Seeking Global Perspectives in Traditional Literature Picture Books: Part 1

My Village: Rhymes from around the World

By Judi Moreillon, Texas Woman’s University

In addition to informational books and Web sites, school and public librarians and classroom teachers who are looking to provide children with global perspectives often turn to traditional literature. The fairy and folktales, myths, and fables of a people provide “insights into the underlying values and beliefs of particular cultural groups” (Short, Lynch-Brown, and Tomlinson 108). These stories that have their origin in the oral tradition carry cultural markers that offer readers and story listeners opportunities to learn about and compare other worldviews to their own.

For many years, these stories were predominantly published in collections, many of which were illustrated with a simple line drawing or two if they were illustrated at all. Storytellers who were looking to build their repertoire read lots and lots of stories in order to find the one or two in a volume that spoke to them. However, today, many of the most popular, oft-told, and well-received traditional stories are published in a picture book format. This is a benefit to both young readers and storytellers, too.

Traditional literature has another advantage for members of our online storytelling class. Fairy and folktales, which are shelved in the 398.2 section of the library, are in the public domain meaning no one owns the copyright to these stories. When we want to provide 24/7 digital resources, storytellers can use this body of literature as a basis for developing a story repertoire that can be told, recorded, and shared without restriction in the online environment as well as a face-to-face setting.

Well-conceived traditional literature picture books have the added feature of providing visual information about the cultures represented in these stories. Cultural-insider illustrators and those who conduct careful research can add richness to these stories that can attract visually oriented 21st-century children. With a wide-array of media, illustrators of traditional literature help the authors who retell these stories reach new audiences.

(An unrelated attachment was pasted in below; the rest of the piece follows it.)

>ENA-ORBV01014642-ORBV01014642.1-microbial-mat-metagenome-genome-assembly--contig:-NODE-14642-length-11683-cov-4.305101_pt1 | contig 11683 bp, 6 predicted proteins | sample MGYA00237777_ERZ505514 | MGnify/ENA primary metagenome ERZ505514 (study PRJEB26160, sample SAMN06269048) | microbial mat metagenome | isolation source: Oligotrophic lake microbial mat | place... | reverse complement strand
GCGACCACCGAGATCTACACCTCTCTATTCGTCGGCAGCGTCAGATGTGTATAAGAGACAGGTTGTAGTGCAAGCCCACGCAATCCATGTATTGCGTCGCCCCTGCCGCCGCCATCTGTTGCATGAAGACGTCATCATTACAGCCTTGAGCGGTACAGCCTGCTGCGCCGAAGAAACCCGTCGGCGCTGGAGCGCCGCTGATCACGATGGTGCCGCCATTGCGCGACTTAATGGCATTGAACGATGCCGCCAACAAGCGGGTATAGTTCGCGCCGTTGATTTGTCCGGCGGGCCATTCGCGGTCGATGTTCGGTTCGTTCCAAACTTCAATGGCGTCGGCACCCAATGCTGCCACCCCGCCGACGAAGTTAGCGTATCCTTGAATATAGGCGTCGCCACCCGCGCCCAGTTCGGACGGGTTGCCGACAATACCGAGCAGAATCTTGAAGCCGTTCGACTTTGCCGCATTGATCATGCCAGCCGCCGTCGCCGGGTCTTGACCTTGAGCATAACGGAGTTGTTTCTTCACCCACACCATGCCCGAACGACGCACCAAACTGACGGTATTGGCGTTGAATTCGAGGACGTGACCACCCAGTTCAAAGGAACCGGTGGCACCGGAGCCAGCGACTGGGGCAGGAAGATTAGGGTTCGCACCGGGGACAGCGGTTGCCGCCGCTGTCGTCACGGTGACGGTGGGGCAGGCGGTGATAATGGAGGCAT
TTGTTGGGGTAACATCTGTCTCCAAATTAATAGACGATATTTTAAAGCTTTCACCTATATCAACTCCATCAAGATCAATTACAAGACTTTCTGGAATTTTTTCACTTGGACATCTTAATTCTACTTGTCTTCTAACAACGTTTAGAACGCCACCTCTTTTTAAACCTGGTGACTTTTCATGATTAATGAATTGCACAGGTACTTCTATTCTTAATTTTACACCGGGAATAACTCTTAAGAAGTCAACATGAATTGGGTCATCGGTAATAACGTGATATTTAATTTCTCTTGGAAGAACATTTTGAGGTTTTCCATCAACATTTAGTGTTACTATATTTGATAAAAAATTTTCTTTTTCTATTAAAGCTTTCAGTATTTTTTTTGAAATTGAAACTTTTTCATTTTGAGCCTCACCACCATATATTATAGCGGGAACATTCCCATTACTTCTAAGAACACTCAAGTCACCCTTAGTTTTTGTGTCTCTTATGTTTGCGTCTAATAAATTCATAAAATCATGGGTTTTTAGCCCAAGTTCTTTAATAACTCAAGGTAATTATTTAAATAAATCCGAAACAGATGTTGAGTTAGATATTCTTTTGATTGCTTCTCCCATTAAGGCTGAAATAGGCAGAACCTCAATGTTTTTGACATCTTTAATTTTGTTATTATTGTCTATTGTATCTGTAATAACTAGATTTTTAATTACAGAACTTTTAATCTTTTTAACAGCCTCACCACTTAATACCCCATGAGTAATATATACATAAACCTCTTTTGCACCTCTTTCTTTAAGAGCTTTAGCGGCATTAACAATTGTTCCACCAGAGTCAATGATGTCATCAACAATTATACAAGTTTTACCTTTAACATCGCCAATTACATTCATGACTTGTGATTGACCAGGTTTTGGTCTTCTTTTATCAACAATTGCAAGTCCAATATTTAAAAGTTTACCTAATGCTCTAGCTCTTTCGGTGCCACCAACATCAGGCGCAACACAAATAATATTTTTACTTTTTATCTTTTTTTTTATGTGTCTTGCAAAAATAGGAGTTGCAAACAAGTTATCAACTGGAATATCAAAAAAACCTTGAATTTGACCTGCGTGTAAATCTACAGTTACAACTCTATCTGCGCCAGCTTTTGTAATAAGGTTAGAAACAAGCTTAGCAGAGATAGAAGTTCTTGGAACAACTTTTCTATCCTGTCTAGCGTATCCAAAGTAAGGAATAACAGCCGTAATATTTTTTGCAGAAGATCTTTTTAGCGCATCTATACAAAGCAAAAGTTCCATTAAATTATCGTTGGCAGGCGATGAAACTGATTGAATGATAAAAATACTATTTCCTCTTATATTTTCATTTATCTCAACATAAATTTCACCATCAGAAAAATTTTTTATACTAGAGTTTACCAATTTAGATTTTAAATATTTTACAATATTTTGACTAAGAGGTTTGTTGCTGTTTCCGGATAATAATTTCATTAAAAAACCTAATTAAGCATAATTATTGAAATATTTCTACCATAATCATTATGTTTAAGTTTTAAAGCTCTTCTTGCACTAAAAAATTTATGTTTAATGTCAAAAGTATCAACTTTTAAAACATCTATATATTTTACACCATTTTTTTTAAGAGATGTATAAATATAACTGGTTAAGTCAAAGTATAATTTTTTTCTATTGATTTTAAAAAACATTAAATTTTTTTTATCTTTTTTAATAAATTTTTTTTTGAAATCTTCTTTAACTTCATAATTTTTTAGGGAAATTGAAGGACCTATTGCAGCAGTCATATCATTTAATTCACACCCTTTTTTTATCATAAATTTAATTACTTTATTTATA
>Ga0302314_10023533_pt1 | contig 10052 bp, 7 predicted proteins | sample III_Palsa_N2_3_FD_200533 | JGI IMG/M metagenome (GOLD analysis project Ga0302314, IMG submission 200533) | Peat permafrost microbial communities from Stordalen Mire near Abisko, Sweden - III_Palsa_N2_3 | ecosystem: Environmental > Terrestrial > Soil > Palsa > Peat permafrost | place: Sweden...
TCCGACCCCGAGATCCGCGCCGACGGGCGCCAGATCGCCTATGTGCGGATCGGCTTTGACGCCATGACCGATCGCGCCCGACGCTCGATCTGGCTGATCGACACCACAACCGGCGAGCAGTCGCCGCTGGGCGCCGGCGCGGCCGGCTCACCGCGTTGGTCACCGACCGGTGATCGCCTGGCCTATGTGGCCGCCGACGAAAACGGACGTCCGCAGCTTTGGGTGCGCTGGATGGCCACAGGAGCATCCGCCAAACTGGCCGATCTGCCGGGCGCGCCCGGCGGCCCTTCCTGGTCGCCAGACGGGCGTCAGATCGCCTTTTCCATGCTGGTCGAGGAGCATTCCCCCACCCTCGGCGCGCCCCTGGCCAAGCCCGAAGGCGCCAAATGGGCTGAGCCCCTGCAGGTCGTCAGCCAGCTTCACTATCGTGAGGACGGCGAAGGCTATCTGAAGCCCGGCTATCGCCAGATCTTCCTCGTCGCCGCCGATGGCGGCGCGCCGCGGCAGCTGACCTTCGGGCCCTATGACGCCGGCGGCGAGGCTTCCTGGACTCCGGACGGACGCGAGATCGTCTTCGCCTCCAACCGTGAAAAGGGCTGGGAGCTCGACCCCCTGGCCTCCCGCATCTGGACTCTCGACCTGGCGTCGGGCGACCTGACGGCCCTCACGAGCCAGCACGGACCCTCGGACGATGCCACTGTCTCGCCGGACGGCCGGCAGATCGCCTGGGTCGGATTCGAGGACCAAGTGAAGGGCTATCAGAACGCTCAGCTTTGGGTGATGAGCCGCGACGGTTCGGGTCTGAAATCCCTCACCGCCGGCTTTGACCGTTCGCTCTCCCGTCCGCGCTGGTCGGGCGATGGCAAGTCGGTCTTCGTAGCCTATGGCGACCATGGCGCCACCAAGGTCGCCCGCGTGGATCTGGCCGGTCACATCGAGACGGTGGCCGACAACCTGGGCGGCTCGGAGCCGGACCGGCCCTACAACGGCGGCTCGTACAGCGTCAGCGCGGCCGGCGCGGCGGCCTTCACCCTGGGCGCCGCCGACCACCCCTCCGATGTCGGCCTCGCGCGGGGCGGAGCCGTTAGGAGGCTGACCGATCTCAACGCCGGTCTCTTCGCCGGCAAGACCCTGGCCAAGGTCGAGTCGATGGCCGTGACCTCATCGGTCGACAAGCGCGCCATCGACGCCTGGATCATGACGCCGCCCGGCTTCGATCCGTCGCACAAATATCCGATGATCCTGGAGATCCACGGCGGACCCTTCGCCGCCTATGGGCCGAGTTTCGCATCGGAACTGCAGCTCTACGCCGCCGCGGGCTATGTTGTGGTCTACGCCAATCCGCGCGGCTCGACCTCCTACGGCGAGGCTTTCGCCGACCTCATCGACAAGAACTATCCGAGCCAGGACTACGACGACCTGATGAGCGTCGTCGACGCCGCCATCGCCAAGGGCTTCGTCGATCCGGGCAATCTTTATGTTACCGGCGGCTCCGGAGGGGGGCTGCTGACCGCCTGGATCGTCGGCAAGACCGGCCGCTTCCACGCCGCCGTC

On the WOW Currents this month, graduate students in LS5633: The Art of Storytelling and I will discuss four traditional literature picture books that we are considering for their appropriateness for oral retelling in public and school library storytime and classroom settings. Eighteen students in our course of twenty-three this semester are studying to serve as early childhood and family literacy public librarians so they are especially focused on exploring how these traditional picture books can meet the needs of a preschool audience.

There are several differences between classroom story reading or oral storytelling and reading and telling in the public or school library setting. In the classroom, teachers often share individual books or stories with students rather than positioning that story in the context of a “program.” In libraries, stories are combined with songs, fingerplays and other movement activities, and more. The storytime program is often thematic in nature. Public library story times will also have an adult as well as a child audience, which is not normally the case in the classroom or school library setting.